Returning to the question asked by my friend, the phrase “there is nothing at all to look forward to” (11:8) reflects the earthly, this-life-is-all-there-is perspective of Qoheleth. It does not consider what happens after we die until the epilogue in chapter 12. But in 12:14 we are reminded, “God is going to judge everything we do,” (12:14) “even things done in secret.” Here the voice of the general editor implies that the conclusion is looking forward to the time after this life is over. Right now, what is done in secret remains secret. But when this life is over, it will be revealed.
Finally, here are some helpful links – please check them out!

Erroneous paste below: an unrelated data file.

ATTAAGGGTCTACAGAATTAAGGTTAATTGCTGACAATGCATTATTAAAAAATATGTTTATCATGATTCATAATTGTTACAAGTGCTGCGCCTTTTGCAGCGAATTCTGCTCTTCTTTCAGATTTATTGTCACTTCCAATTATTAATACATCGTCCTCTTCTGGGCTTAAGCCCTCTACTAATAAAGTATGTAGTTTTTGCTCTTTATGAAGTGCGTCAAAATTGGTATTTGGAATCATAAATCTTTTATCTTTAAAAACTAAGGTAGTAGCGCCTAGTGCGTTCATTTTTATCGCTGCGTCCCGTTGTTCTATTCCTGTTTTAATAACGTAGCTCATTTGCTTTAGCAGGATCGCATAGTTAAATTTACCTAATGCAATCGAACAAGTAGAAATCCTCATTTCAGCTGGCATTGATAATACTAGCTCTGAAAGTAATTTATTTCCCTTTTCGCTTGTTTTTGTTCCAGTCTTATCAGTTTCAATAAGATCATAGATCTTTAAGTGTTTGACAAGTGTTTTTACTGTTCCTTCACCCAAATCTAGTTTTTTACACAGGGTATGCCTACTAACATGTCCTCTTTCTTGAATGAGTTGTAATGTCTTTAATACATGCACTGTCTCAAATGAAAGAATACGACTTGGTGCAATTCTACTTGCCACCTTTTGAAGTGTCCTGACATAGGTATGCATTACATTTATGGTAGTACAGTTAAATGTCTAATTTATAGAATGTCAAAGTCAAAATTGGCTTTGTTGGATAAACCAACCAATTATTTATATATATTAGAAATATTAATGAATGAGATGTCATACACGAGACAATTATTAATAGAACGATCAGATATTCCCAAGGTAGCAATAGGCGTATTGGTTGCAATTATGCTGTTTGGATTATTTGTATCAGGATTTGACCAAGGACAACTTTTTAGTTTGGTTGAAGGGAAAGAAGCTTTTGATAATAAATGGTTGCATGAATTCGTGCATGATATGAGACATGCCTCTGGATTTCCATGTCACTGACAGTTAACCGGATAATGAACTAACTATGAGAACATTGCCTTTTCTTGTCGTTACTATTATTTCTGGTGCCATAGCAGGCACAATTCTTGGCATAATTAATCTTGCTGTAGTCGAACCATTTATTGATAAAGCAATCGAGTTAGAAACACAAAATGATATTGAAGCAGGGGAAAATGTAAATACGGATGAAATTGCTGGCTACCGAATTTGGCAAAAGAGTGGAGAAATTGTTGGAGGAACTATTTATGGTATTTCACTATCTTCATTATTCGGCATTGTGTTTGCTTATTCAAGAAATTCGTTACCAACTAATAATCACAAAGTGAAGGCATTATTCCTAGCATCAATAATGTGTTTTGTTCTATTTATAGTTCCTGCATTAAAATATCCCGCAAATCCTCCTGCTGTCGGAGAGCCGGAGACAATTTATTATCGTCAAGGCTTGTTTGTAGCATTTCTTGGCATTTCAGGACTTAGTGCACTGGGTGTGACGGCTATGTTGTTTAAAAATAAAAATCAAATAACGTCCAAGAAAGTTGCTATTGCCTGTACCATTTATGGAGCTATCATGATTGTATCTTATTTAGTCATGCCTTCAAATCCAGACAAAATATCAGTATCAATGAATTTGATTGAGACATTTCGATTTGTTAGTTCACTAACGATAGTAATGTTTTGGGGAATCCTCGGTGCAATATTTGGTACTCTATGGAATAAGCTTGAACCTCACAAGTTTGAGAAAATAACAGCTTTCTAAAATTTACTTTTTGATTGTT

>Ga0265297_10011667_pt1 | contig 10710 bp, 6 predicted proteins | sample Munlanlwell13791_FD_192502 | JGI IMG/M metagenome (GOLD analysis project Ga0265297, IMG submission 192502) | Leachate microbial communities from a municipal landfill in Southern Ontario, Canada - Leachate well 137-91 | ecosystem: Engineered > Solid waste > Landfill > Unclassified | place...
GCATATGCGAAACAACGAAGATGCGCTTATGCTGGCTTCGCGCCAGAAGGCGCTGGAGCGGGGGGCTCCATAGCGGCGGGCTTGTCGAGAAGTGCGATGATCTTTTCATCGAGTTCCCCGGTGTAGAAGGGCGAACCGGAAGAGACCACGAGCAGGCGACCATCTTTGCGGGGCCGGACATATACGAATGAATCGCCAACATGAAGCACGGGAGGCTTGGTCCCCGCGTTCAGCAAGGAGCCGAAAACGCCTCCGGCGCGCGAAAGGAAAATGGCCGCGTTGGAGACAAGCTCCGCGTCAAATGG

Never read a Bible verse: https://www.youtube.com/watch?v=4yUL9TDD4_g
Bible Project videos on Ecclesiastes:
How Ecclesiastes fits within the wisdom literature of the Bible: https://www.youtube.com/watch?v=VeUiuSK81-0
How analysis of the structure of Ecclesiastes assists in its interpretation: https://www.youtube.com/watch?v=lrsQ1tc-2wk
 Edward M. Curtis and John J. Brugaletta, Discovering the Way of Wisdom (Grand Rapids, MI: Kregel, 2004), 197.